Cardiff University has purchased 33 to 34 Park Place in Cardiff to provide additional space for desk based research groups. Initially it will house the Sustainable Places Research Institute, which aims to push the boundaries of traditional sustainability research and find solutions to the twin challenges of diminishing resources and climate change. The imposing four-storey Victorian building was originally two buildings and now provides just under 7,000 sq ft of office space. Cooke & Arkwright acted for the University in the deal.
Mike Davies, Director of Finance and Estates at the University said, “We are very pleased to acquire this well positioned property and Cooke & Arkwright did a wonderful job for us to get the sale agreed.”
Ben Bolton of Cooke & Arkwright said, “Our clients instructed us to acquire another building within the University’s footprint around Newport Road and the University buildings. John Day, our Director in charge of Building Surveying carried out a pre-acquisition condition survey and we advised on the purchase price and the further investment needed to make the building fit for the intended purpose.”
The Sustainable Places Research Institute will reinforce Cardiff University’s Research Institute’s reputation as an international leader in the emerging field of sustainability science, bringing together leading scholars and experts in buildings, energy systems, rural and urban communities, ecosystems, infrastructure, health and policy making in a way that has not been done before. It will address the question of how cities and their regions, which are all developing under different constraints and influences, can adapt more sustainable spatial strategies by studying the complex and dynamic interrelations between ecosystems, society and economy. These interactions will be studied at local, national and international levels, placing the Institute at the centre of global debates.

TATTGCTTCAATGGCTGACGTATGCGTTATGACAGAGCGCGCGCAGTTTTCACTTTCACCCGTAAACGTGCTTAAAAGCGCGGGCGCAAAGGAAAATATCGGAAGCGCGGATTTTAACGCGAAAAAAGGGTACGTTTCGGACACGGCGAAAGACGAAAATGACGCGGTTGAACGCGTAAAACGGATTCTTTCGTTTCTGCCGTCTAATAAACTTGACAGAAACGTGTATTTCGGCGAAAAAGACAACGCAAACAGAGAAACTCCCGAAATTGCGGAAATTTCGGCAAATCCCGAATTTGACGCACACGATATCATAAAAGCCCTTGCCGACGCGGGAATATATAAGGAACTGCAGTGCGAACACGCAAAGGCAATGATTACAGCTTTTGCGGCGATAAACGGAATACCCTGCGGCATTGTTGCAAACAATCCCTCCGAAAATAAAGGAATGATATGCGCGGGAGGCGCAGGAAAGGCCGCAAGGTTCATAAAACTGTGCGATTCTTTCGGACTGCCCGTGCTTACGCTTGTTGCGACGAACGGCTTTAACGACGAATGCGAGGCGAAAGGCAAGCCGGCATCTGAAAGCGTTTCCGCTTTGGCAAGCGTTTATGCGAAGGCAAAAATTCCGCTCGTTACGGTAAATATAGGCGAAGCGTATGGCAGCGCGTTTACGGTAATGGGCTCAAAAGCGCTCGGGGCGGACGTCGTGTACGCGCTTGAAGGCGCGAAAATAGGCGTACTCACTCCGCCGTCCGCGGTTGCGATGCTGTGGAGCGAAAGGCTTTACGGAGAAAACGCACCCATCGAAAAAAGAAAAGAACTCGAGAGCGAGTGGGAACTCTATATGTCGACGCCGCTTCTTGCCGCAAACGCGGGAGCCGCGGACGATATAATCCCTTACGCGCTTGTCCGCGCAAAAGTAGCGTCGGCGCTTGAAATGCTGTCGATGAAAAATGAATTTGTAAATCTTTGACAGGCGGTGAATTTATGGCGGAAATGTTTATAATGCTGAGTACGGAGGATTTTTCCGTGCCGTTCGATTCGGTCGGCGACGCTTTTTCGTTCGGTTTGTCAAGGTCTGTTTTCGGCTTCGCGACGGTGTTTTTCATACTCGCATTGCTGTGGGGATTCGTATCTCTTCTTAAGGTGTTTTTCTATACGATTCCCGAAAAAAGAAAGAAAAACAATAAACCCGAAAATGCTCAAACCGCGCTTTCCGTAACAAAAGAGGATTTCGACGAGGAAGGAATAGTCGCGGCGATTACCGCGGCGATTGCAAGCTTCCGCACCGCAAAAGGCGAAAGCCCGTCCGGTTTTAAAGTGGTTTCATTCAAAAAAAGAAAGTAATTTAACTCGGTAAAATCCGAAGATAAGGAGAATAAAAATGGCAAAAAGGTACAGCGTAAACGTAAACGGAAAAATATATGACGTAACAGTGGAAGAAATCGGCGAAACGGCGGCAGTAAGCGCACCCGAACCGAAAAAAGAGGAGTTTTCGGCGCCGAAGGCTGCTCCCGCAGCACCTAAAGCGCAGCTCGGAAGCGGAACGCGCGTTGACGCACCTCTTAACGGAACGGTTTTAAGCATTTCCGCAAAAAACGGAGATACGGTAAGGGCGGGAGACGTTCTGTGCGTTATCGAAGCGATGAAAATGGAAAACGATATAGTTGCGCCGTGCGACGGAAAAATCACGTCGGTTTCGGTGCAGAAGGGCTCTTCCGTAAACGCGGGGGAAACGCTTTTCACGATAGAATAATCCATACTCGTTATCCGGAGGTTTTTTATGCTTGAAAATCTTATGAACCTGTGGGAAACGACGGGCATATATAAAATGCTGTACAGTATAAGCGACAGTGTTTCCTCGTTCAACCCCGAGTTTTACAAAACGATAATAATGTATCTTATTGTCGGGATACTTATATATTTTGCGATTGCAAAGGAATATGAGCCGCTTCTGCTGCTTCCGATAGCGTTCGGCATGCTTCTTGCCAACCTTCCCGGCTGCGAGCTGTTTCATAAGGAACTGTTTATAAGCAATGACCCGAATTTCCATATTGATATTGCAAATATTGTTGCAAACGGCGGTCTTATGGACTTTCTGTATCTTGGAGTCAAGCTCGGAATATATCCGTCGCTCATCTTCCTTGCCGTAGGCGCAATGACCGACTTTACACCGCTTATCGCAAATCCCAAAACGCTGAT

Griff Rhys-Jones has become the Institute’s first Patron. In recent years, the actor, author and comedian has broadcast and written on conservation and environmental issues, including the BBC series ‘Restoration’.
Pictured, Mike Davies, left and Ben Bolton